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Court martial acquits two officers convicted over fuel theft

By Joan Murungi

Added 15th September 2017 12:38 PM

Kattinda added that prosecution failed to prove the appellants’ appearance at the Movement Control and their role in loading fuel on the vehicles.

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Kattinda added that prosecution failed to prove the appellants’ appearance at the Movement Control and their role in loading fuel on the vehicles.

COURT MARTIAL|AMISOM

The UPDF is part of the AMISOM contingent

The General Court Martial (GCM) has set free two people who were in 2016 sentenced to 18 months in prison for offloading fuel from the African Union Mission in Somalia (AMISOM) fuel vehicles and loading it on vehicles of Somalis outsidethe AMISOM base.

The court presided over by the Judge Advocate, Gideon Kattinda, set free the accused on grounds that the GCM, sitting in Makindye convicted the two basing on inadmissible hearsay evidence.

“We have already revealed that trial court relied on inadmissible hearsay evident to convict the applicants,” he ruled.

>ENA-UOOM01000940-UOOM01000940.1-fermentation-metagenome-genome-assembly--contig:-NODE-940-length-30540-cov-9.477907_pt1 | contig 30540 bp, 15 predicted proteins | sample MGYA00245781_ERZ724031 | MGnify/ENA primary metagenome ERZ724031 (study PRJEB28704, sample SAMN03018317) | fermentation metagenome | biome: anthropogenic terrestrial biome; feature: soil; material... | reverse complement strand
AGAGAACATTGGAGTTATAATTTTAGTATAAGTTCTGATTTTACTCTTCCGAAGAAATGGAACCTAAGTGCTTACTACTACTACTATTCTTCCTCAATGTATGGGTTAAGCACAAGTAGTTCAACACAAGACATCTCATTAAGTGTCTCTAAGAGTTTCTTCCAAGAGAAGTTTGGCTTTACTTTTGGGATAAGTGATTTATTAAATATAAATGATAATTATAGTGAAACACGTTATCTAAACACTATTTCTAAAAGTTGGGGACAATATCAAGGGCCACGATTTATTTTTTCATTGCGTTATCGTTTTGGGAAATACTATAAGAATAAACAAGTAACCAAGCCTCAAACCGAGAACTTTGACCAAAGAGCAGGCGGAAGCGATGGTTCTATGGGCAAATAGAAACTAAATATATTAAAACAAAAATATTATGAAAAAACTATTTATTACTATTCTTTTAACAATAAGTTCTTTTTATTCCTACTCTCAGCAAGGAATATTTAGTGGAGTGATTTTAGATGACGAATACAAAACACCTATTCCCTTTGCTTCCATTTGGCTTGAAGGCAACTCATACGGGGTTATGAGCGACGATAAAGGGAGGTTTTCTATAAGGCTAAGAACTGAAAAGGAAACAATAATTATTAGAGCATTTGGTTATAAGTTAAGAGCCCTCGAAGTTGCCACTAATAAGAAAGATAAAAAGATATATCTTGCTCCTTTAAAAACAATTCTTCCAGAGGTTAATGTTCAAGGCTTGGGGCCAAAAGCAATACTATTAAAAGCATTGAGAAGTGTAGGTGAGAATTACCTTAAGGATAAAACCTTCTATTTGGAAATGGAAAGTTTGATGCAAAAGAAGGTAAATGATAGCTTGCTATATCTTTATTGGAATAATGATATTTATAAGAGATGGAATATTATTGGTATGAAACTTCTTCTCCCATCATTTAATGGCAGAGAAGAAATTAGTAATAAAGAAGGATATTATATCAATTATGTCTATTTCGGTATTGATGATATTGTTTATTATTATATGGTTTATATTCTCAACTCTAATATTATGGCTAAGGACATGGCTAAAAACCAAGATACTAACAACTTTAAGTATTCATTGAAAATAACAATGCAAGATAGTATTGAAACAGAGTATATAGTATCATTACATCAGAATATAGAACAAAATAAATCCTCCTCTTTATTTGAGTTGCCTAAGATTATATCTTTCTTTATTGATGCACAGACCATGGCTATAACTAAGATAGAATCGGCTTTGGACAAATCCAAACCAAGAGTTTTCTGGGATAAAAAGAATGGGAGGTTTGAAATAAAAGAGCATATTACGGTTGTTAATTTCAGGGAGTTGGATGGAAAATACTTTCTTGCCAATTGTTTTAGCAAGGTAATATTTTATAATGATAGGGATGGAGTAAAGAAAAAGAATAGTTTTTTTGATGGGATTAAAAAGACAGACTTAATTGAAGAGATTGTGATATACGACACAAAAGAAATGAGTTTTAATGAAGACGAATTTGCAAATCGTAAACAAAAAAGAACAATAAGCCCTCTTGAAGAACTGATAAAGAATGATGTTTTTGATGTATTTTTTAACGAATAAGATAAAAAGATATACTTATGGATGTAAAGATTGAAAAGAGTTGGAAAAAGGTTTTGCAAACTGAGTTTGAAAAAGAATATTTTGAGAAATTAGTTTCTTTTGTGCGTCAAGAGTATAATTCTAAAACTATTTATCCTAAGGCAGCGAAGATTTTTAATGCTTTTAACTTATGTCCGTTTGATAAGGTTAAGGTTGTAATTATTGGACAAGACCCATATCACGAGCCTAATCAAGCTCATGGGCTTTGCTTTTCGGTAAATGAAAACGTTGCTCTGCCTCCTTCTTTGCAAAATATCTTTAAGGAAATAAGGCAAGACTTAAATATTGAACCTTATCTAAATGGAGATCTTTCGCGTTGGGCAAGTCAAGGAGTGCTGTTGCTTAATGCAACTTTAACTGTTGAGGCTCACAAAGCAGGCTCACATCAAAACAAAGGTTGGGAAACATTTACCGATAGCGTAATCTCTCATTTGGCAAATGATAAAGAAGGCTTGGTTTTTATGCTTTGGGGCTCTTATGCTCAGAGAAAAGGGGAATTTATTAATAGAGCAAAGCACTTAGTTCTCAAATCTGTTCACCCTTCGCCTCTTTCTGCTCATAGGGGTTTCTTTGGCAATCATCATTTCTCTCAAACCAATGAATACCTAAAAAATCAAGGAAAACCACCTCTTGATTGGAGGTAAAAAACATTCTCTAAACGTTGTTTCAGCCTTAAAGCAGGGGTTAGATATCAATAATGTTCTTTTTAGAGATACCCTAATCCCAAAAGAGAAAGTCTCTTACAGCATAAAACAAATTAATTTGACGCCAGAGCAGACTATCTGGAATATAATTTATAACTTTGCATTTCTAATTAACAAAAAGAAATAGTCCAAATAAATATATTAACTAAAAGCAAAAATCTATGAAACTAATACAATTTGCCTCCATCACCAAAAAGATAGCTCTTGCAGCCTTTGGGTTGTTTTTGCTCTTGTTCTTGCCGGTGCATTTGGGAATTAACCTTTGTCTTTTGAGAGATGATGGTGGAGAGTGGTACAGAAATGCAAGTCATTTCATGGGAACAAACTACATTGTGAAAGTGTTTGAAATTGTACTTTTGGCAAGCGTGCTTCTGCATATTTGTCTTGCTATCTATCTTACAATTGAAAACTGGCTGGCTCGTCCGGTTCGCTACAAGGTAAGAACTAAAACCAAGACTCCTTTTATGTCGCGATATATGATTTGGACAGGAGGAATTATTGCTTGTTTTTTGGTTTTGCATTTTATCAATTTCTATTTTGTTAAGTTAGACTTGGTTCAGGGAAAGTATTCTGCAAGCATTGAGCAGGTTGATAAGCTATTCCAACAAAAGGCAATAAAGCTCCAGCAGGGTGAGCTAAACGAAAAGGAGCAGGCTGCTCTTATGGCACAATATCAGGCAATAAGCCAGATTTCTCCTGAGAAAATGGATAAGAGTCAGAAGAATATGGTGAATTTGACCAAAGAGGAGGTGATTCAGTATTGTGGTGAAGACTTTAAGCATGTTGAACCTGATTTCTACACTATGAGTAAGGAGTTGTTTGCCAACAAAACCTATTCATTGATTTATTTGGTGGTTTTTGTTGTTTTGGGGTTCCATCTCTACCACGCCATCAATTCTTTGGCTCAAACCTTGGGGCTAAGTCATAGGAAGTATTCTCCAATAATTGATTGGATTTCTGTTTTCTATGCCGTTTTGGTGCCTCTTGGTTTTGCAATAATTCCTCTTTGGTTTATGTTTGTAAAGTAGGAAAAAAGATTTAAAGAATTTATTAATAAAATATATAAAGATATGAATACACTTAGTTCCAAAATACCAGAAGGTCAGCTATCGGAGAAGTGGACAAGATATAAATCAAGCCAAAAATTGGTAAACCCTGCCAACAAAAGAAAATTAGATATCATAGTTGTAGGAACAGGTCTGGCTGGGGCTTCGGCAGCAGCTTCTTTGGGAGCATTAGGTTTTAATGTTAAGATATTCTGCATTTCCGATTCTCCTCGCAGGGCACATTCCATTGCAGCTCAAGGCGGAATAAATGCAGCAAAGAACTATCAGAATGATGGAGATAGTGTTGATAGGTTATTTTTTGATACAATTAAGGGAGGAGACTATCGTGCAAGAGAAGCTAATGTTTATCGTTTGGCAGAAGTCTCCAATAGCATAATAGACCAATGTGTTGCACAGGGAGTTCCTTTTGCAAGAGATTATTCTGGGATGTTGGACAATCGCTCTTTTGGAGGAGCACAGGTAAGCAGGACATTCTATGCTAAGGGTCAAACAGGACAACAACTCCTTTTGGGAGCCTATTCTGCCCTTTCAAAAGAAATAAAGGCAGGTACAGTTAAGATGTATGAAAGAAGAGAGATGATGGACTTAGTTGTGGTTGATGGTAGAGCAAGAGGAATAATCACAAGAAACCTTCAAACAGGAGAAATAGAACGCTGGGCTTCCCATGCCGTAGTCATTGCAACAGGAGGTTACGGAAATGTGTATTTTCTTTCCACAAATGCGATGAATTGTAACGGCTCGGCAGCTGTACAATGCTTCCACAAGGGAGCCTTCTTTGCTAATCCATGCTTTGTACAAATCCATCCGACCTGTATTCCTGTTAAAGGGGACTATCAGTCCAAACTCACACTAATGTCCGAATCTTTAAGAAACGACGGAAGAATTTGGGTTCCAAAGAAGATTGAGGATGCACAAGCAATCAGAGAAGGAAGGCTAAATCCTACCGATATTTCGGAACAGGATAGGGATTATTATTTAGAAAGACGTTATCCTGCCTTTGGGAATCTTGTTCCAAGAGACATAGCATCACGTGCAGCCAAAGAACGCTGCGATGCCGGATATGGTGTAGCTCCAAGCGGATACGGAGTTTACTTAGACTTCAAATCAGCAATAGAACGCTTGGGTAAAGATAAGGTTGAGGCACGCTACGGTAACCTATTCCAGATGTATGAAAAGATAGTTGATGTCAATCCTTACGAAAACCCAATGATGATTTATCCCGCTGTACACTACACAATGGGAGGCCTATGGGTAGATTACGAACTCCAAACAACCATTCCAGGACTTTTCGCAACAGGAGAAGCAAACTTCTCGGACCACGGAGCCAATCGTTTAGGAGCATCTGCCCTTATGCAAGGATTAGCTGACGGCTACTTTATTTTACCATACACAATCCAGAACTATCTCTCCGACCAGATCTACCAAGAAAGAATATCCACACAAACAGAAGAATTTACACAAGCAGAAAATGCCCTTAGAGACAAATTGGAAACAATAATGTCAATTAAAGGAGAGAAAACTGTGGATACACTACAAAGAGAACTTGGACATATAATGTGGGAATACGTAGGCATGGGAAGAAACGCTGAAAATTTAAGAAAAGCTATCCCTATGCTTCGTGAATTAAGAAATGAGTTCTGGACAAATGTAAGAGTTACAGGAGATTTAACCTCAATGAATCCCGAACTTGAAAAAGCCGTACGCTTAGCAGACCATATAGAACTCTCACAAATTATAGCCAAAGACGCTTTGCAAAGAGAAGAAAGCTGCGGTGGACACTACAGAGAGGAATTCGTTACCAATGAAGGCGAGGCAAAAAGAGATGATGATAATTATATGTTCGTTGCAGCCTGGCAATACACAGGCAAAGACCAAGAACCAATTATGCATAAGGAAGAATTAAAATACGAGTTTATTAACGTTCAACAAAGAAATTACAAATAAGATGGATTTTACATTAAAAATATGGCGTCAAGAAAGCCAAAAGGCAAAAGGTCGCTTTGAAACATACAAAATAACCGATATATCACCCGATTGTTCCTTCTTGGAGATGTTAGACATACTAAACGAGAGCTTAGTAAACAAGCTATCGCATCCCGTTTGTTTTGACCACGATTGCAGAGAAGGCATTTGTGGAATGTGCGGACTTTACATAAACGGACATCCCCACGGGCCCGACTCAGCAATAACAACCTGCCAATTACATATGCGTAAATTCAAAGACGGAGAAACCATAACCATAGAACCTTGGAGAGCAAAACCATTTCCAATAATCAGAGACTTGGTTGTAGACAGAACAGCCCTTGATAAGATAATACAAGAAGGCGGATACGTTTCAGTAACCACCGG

Kattinda added that prosecution failed to prove the appellants’ appearance at the Movement Control (MOVCON) and their role in loading fuel on the vehicles.

MOVCON is an organisation responsible for personal movement within and outside the theatre of United Nations Support Office for AMISON.

Those acquitted are WO II Mathew Kakooza, a traffic officer and PteNoah Mwanja, an electrician under the engineering brigade component.

Prosecution alleges that on June 5, 2016, the accused persons were found at the AMISON base camp offloading fuel from AMISON fuel vehicles and loading it on vehicles owned by Somalis.

The African Union Mission (AMISOM) is an active, regional peace keeping mission operated by the African Union with the approval of the United Nations in Somalia.

The two appellants were arraigned before the contingent division court martial sitting at the base camp based in Mogadishu, Somali over the accused offence.

They were tried, convicted and each sentenced to 18 months’ imprisonment.

Being dissatisfied with the judgment, the convicts appealed on grounds that GCM had no facts and failed to evaluate the evidence as a whole occasioning a miscarriage of justice since it based on hearsay.

They also argued that court convicted them basing on an improper sum-up of evidence and passed a harsh sentence.

At the commencement of their trial before the general court martial sitting in Makindye, the accused were charged with personal interest endangering operation efficiency c/s 124(b) of the UPDF Act 2005.

 

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